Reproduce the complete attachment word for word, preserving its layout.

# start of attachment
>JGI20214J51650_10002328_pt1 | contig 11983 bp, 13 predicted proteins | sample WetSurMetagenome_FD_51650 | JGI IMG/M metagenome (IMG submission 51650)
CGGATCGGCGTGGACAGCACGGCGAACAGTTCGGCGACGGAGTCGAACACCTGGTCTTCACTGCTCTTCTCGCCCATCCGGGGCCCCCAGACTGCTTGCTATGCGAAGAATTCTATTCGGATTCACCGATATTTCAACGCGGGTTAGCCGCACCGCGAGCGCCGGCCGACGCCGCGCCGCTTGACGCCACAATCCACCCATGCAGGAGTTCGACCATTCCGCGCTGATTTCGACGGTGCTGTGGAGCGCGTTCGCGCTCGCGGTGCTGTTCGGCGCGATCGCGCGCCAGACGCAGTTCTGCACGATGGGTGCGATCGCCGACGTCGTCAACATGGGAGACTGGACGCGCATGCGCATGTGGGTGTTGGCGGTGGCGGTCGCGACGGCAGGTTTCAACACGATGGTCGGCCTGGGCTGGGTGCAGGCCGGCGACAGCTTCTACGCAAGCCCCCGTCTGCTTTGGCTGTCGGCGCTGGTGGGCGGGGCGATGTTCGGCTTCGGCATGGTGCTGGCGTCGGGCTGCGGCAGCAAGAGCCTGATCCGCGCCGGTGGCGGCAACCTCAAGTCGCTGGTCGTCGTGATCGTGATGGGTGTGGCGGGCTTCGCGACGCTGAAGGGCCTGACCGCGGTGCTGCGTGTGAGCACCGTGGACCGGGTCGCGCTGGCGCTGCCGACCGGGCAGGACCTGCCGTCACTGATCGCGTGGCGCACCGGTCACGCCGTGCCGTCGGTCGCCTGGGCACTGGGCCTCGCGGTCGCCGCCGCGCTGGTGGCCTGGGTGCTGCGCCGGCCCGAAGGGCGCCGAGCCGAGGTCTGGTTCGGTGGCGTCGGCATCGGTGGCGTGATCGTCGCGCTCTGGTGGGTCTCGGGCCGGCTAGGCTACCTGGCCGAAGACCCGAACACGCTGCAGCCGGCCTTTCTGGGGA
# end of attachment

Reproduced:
>JGI20214J51650_10002328_pt1 | contig 11983 bp, 13 predicted proteins | sample WetSurMetagenome_FD_51650 | JGI IMG/M metagenome (IMG submission 51650)
CGGATCGGCGTGGACAGCACGGCGAACAGTTCGGCGACGGAGTCGAACACCTGGTCTTCACTGCTCTTCTCGCCCATCCGGGGCCCCCAGACTGCTTGCTATGCGAAGAATTCTATTCGGATTCACCGATATTTCAACGCGGGTTAGCCGCACCGCGAGCGCCGGCCGACGCCGCGCCGCTTGACGCCACAATCCACCCATGCAGGAGTTCGACCATTCCGCGCTGATTTCGACGGTGCTGTGGAGCGCGTTCGCGCTCGCGGTGCTGTTCGGCGCGATCGCGCGCCAGACGCAGTTCTGCACGATGGGTGCGATCGCCGACGTCGTCAACATGGGAGACTGGACGCGCATGCGCATGTGGGTGTTGGCGGTGGCGGTCGCGACGGCAGGTTTCAACACGATGGTCGGCCTGGGCTGGGTGCAGGCCGGCGACAGCTTCTACGCAAGCCCCCGTCTGCTTTGGCTGTCGGCGCTGGTGGGCGGGGCGATGTTCGGCTTCGGCATGGTGCTGGCGTCGGGCTGCGGCAGCAAGAGCCTGATCCGCGCCGGTGGCGGCAACCTCAAGTCGCTGGTCGTCGTGATCGTGATGGGTGTGGCGGGCTTCGCGACGCTGAAGGGCCTGACCGCGGTGCTGCGTGTGAGCACCGTGGACCGGGTCGCGCTGGCGCTGCCGACCGGGCAGGACCTGCCGTCACTGATCGCGTGGCGCACCGGTCACGCCGTGCCGTCGGTCGCCTGGGCACTGGGCCTCGCGGTCGCCGCCGCGCTGGTGGCCTGGGTGCTGCGCCGGCCCGAAGGGCGCCGAGCCGAGGTCTGGTTCGGTGGCGTCGGCATCGGTGGCGTGATCGTCGCGCTCTGGTGGGTCTCGGGCCGGCTAGGCTACCTGGCCGAAGACCCGAACACGCTGCAGCCGGCCTTTCTGGGGA